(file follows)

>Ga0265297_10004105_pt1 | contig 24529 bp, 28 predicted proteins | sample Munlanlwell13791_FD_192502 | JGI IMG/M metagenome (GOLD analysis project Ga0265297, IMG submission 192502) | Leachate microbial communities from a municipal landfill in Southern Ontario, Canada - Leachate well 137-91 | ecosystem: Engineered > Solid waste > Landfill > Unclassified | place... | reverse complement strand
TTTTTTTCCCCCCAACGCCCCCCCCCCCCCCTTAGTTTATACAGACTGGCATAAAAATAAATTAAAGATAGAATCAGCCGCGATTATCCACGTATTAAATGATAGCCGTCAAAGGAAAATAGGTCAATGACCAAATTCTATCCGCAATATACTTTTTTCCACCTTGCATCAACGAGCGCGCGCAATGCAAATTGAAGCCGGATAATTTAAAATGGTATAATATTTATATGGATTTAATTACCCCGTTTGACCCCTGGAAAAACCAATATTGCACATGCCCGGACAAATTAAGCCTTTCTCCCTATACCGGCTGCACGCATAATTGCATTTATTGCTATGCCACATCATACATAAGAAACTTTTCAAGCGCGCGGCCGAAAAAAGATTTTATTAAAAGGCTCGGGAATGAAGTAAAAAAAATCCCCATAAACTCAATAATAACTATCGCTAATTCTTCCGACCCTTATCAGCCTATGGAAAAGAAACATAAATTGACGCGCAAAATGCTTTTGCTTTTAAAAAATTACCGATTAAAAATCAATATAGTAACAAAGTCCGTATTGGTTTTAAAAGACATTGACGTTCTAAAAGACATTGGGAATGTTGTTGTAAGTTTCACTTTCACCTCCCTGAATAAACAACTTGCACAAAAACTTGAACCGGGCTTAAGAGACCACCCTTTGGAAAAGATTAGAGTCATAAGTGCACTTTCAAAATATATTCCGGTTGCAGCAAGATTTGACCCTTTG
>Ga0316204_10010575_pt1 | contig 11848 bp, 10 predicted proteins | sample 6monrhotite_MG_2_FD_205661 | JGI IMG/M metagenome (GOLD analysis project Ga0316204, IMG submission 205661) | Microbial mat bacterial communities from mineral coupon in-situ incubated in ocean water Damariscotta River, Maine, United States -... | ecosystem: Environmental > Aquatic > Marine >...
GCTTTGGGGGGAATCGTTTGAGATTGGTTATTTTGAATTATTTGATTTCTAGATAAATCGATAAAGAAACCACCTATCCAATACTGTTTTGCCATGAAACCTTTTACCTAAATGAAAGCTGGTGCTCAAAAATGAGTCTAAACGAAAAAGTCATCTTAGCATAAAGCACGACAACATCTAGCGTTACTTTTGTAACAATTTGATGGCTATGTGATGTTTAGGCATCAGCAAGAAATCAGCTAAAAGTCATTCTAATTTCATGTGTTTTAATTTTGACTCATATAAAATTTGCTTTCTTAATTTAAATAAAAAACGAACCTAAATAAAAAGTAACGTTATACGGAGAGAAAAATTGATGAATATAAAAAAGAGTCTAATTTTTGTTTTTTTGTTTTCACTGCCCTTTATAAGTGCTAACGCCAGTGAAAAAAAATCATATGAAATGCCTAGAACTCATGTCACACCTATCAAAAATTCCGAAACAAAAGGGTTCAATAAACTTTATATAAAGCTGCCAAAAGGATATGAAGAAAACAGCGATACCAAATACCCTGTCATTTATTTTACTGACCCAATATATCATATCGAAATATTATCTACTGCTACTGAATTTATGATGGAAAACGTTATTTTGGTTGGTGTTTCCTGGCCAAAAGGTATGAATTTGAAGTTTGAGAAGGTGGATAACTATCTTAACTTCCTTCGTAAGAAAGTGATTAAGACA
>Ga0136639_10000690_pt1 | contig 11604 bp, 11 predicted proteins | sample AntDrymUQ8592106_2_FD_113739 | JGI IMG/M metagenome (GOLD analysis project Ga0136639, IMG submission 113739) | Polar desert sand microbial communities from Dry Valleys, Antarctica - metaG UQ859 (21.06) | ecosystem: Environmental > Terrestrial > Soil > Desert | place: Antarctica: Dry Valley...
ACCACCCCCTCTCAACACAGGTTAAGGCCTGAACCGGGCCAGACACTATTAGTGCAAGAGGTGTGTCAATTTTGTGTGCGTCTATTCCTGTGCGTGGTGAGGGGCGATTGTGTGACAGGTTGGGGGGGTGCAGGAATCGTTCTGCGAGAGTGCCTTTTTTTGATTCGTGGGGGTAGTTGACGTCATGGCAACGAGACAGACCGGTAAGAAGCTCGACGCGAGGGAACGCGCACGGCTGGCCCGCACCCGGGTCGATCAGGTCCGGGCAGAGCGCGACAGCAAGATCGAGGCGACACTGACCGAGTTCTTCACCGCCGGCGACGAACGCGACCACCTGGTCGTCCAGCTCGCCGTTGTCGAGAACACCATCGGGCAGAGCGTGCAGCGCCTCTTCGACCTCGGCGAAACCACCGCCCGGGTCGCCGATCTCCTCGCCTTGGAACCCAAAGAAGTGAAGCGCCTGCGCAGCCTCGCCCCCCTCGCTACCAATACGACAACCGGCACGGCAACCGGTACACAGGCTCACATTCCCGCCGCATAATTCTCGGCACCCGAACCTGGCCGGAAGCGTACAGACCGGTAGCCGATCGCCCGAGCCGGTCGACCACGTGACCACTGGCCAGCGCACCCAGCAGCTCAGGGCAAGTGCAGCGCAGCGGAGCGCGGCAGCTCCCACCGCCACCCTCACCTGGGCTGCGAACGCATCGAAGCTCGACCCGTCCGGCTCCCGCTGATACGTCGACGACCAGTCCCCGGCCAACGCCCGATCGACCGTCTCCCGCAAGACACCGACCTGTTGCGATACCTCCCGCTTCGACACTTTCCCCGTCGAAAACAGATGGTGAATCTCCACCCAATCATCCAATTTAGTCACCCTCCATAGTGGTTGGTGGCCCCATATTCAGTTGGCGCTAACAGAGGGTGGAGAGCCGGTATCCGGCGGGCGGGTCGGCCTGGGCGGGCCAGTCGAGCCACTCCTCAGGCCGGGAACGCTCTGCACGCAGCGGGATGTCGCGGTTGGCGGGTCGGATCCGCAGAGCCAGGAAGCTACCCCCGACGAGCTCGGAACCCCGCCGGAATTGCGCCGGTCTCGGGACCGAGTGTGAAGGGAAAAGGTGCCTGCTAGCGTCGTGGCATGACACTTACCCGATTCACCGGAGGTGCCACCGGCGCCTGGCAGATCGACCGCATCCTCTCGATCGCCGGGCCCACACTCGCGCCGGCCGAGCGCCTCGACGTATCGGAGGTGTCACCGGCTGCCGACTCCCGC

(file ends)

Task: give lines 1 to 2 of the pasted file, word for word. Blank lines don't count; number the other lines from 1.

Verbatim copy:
>Ga0265297_10004105_pt1 | contig 24529 bp, 28 predicted proteins | sample Munlanlwell13791_FD_192502 | JGI IMG/M metagenome (GOLD analysis project Ga0265297, IMG submission 192502) | Leachate microbial communities from a municipal landfill in Southern Ontario, Canada - Leachate well 137-91 | ecosystem: Engineered > Solid waste > Landfill > Unclassified | place... | reverse complement strand
TTTTTTTCCCCCCAACGCCCCCCCCCCCCCCTTAGTTTATACAGACTGGCATAAAAATAAATTAAAGATAGAATCAGCCGCGATTATCCACGTATTAAATGATAGCCGTCAAAGGAAAATAGGTCAATGACCAAATTCTATCCGCAATATACTTTTTTCCACCTTGCATCAACGAGCGCGCGCAATGCAAATTGAAGCCGGATAATTTAAAATGGTATAATATTTATATGGATTTAATTACCCCGTTTGACCCCTGGAAAAACCAATATTGCACATGCCCGGACAAATTAAGCCTTTCTCCCTATACCGGCTGCACGCATAATTGCATTTATTGCTATGCCACATCATACATAAGAAACTTTTCAAGCGCGCGGCCGAAAAAAGATTTTATTAAAAGGCTCGGGAATGAAGTAAAAAAAATCCCCATAAACTCAATAATAACTATCGCTAATTCTTCCGACCCTTATCAGCCTATGGAAAAGAAACATAAATTGACGCGCAAAATGCTTTTGCTTTTAAAAAATTACCGATTAAAAATCAATATAGTAACAAAGTCCGTATTGGTTTTAAAAGACATTGACGTTCTAAAAGACATTGGGAATGTTGTTGTAAGTTTCACTTTCACCTCCCTGAATAAACAACTTGCACAAAAACTTGAACCGGGCTTAAGAGACCACCCTTTGGAAAAGATTAGAGTCATAAGTGCACTTTCAAAATATATTCCGGTTGCAGCAAGATTTGACCCTTTG